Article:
- Khairat al-Shater will be the Muslim Brotherhood's candidate for president in May
- Al-Shater is a businessman who served two prison terms in the Mubarak era
- A pardon by Egypt's ruling military clears the way for his run
- The Brotherhood's political arm led parliamentary elections in December
The political arm of Egypt's Muslim Brotherhood has announced plans to run one of its leaders in the country's presidential elections in May, reversing an earlier pledge to stay out of the race.
The once-banned Islamist movement will be represented by Khairat al-Shater, a longtime financial backer, the Brotherhood announced over the weekend. Al-Shater has resigned from his post as deputy chairman to join the already crowded field of presidential candidates, group said.
The jail terms he served under ex-Egyptian strongman Hosni Mubarak had been an obstacle that would have kept him off the ballot. But the Supreme Council of the Armed Forces, which took power after the 2011 uprising that toppled Mubarak, pardoned him Sunday, his lawyer, Abdel Moneim Abdel Maqsood, told CNN.
The Muslim Brotherhood has pledged repeatedly that it would not field a presidential candidate. But candidates from its political arm, the Freedom and Justice party, won the largest share of seats in Egypt's parliamentary elections in December. And Brotherhood leader Mohamed Badie said Saturday the new Egypt "is under a serious threat" because its current, military-led government "has failed to represent the will of the people."
More than 450 people have already registered or announced plans to seek the presidency. Among them are former Arab League Secretary-General Amr Moussa -- who served as Mubarak's foreign minister -- and Ayman Nour, an opposition leader jailed by Mubarak and recently pardoned as well.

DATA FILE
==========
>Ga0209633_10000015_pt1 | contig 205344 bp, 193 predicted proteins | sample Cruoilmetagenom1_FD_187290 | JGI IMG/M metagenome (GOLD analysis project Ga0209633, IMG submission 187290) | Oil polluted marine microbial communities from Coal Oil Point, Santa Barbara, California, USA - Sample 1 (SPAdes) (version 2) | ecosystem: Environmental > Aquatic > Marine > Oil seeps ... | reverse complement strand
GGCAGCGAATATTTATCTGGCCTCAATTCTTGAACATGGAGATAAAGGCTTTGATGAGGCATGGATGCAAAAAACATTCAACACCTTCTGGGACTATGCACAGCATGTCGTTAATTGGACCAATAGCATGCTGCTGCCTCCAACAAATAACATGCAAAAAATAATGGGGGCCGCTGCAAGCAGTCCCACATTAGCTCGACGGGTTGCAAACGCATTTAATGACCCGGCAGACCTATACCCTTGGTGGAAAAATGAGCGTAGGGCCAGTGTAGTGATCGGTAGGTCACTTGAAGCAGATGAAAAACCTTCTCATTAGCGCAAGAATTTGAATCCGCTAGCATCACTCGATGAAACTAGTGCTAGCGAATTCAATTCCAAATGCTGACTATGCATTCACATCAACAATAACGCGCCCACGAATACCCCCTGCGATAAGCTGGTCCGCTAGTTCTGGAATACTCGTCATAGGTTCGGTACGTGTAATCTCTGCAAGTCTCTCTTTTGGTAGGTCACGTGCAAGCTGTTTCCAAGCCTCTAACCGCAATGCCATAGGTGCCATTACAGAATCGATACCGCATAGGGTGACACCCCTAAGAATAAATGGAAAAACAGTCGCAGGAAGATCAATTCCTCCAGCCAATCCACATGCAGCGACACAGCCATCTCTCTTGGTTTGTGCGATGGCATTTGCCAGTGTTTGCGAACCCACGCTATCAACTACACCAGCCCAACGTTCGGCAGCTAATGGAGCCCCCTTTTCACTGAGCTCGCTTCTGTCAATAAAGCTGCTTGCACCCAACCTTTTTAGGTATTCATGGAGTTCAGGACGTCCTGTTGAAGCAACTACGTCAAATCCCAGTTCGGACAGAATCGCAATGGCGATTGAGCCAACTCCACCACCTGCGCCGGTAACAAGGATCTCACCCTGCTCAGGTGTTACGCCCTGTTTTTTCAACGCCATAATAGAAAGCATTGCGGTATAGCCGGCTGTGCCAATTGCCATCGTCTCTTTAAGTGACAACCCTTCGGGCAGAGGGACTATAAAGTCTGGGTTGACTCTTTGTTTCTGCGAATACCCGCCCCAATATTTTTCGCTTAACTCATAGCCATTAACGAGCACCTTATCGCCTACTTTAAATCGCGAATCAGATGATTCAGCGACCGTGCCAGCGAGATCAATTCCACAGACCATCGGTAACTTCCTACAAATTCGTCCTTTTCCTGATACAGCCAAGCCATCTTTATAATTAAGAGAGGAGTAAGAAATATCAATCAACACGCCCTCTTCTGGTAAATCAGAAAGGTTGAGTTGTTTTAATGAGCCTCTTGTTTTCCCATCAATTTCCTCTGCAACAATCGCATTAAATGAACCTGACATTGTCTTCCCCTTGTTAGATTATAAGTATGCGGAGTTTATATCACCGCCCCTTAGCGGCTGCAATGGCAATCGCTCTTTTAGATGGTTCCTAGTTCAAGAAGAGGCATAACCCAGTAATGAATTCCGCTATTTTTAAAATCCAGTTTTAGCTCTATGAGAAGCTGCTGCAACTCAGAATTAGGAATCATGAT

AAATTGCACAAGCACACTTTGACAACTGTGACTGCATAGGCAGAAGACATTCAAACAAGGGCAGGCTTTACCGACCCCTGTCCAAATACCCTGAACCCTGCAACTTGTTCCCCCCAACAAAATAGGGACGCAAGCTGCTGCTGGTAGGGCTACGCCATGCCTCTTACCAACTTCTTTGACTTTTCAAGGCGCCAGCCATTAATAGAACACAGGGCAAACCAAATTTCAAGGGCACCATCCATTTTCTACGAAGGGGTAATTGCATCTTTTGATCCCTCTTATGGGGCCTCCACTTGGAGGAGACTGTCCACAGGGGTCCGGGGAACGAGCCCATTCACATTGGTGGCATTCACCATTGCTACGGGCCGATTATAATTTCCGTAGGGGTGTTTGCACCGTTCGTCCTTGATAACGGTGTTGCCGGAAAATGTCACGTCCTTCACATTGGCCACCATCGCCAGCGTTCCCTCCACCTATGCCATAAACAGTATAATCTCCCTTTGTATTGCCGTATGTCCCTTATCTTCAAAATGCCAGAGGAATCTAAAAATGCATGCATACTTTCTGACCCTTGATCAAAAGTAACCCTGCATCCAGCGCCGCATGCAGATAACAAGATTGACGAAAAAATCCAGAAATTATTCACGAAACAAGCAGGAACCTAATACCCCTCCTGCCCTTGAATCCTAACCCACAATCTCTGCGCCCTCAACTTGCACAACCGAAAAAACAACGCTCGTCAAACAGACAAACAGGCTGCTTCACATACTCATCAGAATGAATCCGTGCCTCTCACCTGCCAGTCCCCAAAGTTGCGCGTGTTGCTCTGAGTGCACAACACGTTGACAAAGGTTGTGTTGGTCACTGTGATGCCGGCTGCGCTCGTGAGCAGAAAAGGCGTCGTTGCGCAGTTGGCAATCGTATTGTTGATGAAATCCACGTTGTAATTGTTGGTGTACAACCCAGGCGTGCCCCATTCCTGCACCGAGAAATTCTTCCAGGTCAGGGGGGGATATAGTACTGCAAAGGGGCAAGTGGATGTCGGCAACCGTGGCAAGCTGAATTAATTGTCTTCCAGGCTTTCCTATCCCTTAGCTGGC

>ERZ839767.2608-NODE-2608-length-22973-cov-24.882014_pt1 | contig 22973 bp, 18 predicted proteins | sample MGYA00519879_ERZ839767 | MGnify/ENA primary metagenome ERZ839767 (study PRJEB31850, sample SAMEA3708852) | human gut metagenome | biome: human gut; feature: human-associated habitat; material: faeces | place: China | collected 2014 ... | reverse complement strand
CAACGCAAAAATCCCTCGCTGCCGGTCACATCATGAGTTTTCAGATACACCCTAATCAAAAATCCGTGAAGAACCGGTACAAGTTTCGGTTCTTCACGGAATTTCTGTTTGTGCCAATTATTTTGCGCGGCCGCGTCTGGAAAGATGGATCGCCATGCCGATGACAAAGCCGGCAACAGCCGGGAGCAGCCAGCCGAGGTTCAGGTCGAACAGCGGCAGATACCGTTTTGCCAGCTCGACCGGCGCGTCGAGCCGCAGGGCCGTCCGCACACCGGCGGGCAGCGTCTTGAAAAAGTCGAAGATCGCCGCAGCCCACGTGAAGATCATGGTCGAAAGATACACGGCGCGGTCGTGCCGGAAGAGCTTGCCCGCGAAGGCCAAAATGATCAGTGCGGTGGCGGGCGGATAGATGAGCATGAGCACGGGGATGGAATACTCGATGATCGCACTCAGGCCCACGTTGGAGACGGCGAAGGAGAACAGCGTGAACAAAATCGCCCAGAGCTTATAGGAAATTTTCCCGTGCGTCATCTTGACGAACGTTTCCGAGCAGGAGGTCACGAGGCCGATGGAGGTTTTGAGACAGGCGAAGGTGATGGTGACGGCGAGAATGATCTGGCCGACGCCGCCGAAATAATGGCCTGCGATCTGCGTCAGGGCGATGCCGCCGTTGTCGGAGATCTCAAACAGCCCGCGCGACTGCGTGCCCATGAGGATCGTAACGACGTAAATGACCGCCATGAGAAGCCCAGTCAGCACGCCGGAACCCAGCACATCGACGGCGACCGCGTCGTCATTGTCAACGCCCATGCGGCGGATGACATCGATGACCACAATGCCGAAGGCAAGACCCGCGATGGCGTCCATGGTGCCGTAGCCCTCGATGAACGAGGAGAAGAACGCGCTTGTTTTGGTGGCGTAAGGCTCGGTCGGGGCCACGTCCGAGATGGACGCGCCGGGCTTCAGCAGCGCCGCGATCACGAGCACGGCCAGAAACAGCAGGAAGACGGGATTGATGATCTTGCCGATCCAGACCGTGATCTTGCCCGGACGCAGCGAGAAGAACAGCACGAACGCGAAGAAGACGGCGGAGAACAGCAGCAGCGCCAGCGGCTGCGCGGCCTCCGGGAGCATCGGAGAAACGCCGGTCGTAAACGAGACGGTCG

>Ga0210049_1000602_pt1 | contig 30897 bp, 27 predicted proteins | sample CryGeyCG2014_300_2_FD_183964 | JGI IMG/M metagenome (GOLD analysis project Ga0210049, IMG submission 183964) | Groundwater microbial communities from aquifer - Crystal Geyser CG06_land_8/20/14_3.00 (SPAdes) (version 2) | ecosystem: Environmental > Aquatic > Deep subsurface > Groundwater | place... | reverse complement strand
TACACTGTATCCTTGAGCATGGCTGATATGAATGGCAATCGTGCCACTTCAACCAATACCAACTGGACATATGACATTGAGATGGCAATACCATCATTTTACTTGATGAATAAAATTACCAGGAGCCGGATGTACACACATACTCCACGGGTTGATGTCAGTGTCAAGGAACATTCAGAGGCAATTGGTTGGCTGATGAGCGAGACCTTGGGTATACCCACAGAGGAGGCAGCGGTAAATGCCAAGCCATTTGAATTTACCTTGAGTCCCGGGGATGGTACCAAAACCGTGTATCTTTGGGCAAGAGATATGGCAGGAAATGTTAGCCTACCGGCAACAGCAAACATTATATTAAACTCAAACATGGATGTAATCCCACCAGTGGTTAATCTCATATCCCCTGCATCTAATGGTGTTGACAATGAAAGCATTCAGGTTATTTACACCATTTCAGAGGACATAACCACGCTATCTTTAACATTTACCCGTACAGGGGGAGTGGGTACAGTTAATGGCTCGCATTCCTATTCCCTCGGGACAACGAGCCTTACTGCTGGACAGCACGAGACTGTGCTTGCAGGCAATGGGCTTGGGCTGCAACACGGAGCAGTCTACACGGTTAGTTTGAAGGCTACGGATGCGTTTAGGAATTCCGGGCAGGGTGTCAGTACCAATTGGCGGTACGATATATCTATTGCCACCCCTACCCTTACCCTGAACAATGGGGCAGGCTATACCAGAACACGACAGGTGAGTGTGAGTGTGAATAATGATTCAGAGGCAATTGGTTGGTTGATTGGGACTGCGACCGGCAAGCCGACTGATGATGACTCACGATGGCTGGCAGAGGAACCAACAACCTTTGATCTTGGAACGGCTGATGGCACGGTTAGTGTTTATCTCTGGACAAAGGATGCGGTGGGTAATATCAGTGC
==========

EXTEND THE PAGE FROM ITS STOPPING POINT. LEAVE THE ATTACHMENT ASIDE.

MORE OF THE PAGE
The field also includes other Islamist presidential hopefuls, including the ultra-conservative Salafist candidate Hazem Abu Ismael and former Muslim Brotherhood member Abdel Moneim Abou El Fettouh, who broke with the Muslim Brotherhood over what he called its authoritarian style.
Al-Shater is a furniture and textile magnate who has led the Brotherhood's business association. Though considered a conservative, he is also credited with being the driving force behind the Brotherhood's affirmation that Egypt should continue to honor its international agreements -- including its peace treaty with Israel.
Liberals and secularists who led the uprising against Mubarak fear that a victory in the presidential elections, the first round of which begins May 23, may lead the Brotherhood to impose a fundamentalist Islamic agenda on Egypt.
"Their stance continues to change as they strengthen their political position," socialist activist Sherif Maher said. "They were patient after Mubarak fell and announced that they would not seek more than 20% of the seats in parliament. The number went up to 30, and now they have won more than half of the constituent assembly."
But Rami Shaath, a founding member of the Egyptian Revolutionary Alliance, said al-Shater's entry into the race may be a bid to make an example of Aboul Fettouh, "who had defected against their will."
"Aboul Fettouh is championed by the revolutionaries and not favored by the military," Shaath said. "They also want to make a point to the youth of the Brotherhood that abandoning the group may cripple one's ambition."
In March, the Muslim Brotherhood blasted the Supreme Council of the Armed Forces for holding onto power despite the parliamentary elections and questioning whether the generals would try to rig the presidential vote. In a rare and charged public response, the generals hit back against what they called a "baseless slander" and an "unacceptable" challenge to the legitimacy of elections.
Al-Shater is a 61-year-old civil engineer who became a millionaire businessman. He has been involved with Islamist groups since the late 1960s, according to his official biography, and was jailed for five years by a military court during a crackdown on Islamist movements in the mid-1990s.
In 2007, he was charged with providing funds and weapons to college students and imprisoned again. He was still behind bars when the regime fell in February 2011, and the military junta that took power from Mubarak released him for medical reasons a month later. Before Sunday's pardon, that record could have disqualified him from the race.